The notorious mercenary company now offers spy “services” to Fortune 500 companies, for the right price.
By Jeremy Scahill
This past September, the secretive mercenary company Blackwater USA found its name splashed across front pages throughout the world after the company’s shooters gunned down seventeen Iraqi civilians in Baghdad’s Nisour Square. But by early 2008, Blackwater had largely receded from the headlines save for the occasional blip on the media radar sparked by Congressman Henry Waxman’s ongoing investigations into its activities. Its forces remained deployed in Iraq and Afghanistan, and business continued to pour in. In the two weeks directly following Nisour Square, Blackwater signed more than $144 million in contracts with the State Department for “protective services” in Iraq and Afghanistan alone and, over the following weeks and months, won millions more in contracts with other federal entities like the Coast Guard, the Navy and the Federal Law Enforcement Training Center.
Blackwater’s Iraq contract was extended in April, but the company is by no means betting the house on its long-term presence there. While the firm is quietly maintaining its Iraq work, it is aggressively pursuing other business opportunities. In September it was revealed that Blackwater had been “tapped” by the Pentagon’s Counter Narcoterrorism Technology Program Office to compete for a share of a five-year, $15 billion budget “to fight terrorists with drug-trade ties.” According to the Army Times, the contract “could include antidrug technologies and equipment, special vehicles and aircraft, communications, security training, pilot training, geographic information systems and in-field support.” A spokesperson for another company bidding for the work said that “80 percent of the work will be overseas.” As Richard Douglas, a deputy assistant secretary of defense, explained, “The fact is, we use Blackwater to do a lot of our training of counternarcotics police in Afghanistan. I have to say that Blackwater has done a very good job.”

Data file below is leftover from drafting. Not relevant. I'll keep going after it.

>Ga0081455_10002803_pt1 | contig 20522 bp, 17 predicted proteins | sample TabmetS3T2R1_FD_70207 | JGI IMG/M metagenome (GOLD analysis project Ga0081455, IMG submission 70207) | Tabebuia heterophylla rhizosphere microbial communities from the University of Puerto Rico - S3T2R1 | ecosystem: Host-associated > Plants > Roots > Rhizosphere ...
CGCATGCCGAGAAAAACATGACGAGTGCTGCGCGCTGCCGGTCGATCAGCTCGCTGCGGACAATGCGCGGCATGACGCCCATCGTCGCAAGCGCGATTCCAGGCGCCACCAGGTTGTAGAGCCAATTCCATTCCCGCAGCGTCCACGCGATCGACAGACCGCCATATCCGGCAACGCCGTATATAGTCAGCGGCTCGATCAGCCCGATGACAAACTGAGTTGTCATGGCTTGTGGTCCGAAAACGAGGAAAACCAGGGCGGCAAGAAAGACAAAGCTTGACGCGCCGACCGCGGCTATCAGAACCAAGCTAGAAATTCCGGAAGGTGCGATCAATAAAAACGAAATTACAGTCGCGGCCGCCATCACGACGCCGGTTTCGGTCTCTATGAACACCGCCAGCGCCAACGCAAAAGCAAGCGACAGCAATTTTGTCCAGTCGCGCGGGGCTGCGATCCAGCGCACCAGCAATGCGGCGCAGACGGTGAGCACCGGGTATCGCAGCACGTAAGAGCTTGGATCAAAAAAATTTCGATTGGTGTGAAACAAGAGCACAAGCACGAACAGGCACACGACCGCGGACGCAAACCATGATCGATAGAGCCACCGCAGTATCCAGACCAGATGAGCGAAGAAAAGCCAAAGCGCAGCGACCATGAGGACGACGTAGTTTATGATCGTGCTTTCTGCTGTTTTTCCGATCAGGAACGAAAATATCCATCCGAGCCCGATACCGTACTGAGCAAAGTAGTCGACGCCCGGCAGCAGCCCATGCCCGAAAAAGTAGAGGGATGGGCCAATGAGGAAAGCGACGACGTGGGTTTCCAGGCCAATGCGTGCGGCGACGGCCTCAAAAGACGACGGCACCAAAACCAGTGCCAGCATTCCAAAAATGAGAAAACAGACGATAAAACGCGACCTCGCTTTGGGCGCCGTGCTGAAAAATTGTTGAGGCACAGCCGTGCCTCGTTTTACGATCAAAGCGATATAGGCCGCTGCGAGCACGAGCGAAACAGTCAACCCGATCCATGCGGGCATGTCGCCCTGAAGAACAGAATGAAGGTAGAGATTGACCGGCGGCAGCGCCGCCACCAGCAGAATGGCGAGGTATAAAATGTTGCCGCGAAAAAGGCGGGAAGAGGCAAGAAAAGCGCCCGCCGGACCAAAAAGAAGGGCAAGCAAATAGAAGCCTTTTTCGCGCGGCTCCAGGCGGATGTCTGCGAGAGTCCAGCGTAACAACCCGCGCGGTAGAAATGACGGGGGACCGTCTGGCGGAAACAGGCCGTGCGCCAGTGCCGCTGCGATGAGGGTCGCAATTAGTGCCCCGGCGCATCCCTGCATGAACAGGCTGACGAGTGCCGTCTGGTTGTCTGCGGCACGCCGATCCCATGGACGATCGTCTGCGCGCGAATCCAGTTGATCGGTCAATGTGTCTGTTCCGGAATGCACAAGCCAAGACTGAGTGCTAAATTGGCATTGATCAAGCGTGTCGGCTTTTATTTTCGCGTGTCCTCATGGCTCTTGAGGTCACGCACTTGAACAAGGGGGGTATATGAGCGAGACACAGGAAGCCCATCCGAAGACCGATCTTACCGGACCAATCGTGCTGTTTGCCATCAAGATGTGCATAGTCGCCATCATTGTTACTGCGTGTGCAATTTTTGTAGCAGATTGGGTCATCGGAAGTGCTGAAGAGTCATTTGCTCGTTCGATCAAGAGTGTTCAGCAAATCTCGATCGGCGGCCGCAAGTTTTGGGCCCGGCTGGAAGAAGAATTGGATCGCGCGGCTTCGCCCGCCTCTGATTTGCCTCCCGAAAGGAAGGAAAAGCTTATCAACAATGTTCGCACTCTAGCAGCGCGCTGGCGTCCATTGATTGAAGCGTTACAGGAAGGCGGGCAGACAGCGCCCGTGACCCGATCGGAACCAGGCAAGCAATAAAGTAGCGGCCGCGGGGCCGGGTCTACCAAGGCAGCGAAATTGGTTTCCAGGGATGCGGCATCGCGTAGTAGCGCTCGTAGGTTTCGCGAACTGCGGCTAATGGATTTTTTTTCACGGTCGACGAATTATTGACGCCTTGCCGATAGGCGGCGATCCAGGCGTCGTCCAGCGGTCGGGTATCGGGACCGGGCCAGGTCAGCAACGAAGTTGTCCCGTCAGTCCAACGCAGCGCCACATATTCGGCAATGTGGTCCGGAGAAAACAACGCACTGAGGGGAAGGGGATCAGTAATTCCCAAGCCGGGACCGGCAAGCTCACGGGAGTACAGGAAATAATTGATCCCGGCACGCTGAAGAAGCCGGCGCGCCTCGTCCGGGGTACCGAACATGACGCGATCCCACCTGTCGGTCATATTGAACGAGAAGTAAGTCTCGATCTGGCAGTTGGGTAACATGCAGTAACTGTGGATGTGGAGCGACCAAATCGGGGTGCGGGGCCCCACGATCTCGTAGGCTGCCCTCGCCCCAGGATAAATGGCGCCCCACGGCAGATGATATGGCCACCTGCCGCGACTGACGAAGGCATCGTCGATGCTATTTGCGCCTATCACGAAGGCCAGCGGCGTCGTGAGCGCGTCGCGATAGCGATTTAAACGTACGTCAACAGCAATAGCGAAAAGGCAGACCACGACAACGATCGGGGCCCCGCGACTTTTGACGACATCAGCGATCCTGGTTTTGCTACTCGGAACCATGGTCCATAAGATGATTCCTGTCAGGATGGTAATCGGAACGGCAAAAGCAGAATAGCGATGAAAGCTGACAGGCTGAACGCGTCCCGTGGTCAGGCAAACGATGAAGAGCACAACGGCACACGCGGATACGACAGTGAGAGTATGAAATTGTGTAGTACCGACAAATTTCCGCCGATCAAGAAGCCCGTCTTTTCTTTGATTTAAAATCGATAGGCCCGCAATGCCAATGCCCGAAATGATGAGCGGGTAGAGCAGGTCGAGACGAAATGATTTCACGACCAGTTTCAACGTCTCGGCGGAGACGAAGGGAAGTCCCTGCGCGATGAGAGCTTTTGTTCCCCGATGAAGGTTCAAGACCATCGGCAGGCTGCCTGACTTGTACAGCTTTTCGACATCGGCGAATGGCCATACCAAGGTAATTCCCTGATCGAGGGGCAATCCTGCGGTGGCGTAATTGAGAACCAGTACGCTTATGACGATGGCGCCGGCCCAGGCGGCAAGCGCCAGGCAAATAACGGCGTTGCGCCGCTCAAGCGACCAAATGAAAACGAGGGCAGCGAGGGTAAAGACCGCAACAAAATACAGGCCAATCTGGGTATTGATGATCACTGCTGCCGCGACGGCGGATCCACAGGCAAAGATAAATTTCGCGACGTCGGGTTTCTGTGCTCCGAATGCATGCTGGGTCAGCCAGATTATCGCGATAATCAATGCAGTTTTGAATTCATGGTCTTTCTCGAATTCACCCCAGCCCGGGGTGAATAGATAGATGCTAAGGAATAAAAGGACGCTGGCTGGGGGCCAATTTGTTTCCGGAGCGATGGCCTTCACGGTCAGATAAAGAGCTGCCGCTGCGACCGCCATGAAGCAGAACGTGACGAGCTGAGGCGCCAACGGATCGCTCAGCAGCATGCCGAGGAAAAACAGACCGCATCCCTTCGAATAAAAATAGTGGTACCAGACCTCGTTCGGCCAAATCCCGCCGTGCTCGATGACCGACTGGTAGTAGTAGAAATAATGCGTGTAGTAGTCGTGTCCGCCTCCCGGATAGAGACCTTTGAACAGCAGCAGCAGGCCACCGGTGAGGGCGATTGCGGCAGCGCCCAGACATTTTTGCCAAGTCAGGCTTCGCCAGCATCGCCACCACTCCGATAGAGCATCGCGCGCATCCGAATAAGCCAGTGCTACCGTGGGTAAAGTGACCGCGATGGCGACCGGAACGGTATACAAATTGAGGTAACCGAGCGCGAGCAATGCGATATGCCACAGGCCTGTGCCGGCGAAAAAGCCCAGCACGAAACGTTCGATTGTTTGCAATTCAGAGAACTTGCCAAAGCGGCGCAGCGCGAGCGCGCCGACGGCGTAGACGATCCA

Such an arrangement could find Blackwater operating in an arena with the godfathers of the war industry, such as Lockheed Martin, Northrop Grumman and Raytheon. It could also see Blackwater expanding into Latin America, joining other private security companies well established in the region. The massive US security company DynCorp is already deployed in Colombia, Bolivia and other countries as part of the “war on drugs.” In Colombia alone, US military contractors are receiving nearly half the $630 million in annual US military aid for the country. Just south of the US border, the United States has launched Plan Mexico, a $1.5 billion counternarcotics program. This and similar plans could provide lucrative business opportunities for Blackwater and other companies. “Blackwater USA’s enlistment in the drug war,” observed journalist John Ross, would be “a direct challenge to its stiffest competitor, DynCorp — up until now, the Dallas-based corporation has locked up 94 percent of all private drug war security contracts.” The New York Times reported that the contract could be Blackwater’s “biggest job ever.”
As populist movements grow stronger in Latin America, threatening US financial interests as well as the standing of right-wing US political allies in the region, the “war on drugs” is becoming an increasingly central part of US counterinsurgency efforts. It allows for more training of foreign security forces through the private sector — away from Congressional oversight — and a deployment of personnel from US war corporations. With US forces stretched thin, sending private security companies to Latin America offers Washington a “small footprint” alternative to the politically and militarily problematic deployment of active-duty US troops. In a January report by the United Nations working group on mercenaries, international investigators found that “an emerging trend in Latin America but also in other regions of the world indicates situations of private security companies protecting transnational extractive corporations whose employees are often involved in suppressing the legitimate social protest of communities and human rights and environmental organizations of the areas where these corporations operate.”
If there is one quality that is evident from examining Blackwater’s business history, it is the company’s ability to take advantage of emerging war and conflict markets. Throughout the decade of Blackwater’s existence, its creator, Erik Prince, has aggressively built his empire into a structure paralleling the US national security apparatus. “Prince wants to vault Blackwater into the major leagues of U.S. military contracting, taking advantage of the movement to privatize all kinds of government security,” reported the Wall Street Journal shortly after Nisour Square. “The company wants to be a one-stop shop for the U.S. government on missions to which it won’t commit American forces. This is a niche with few established competitors.”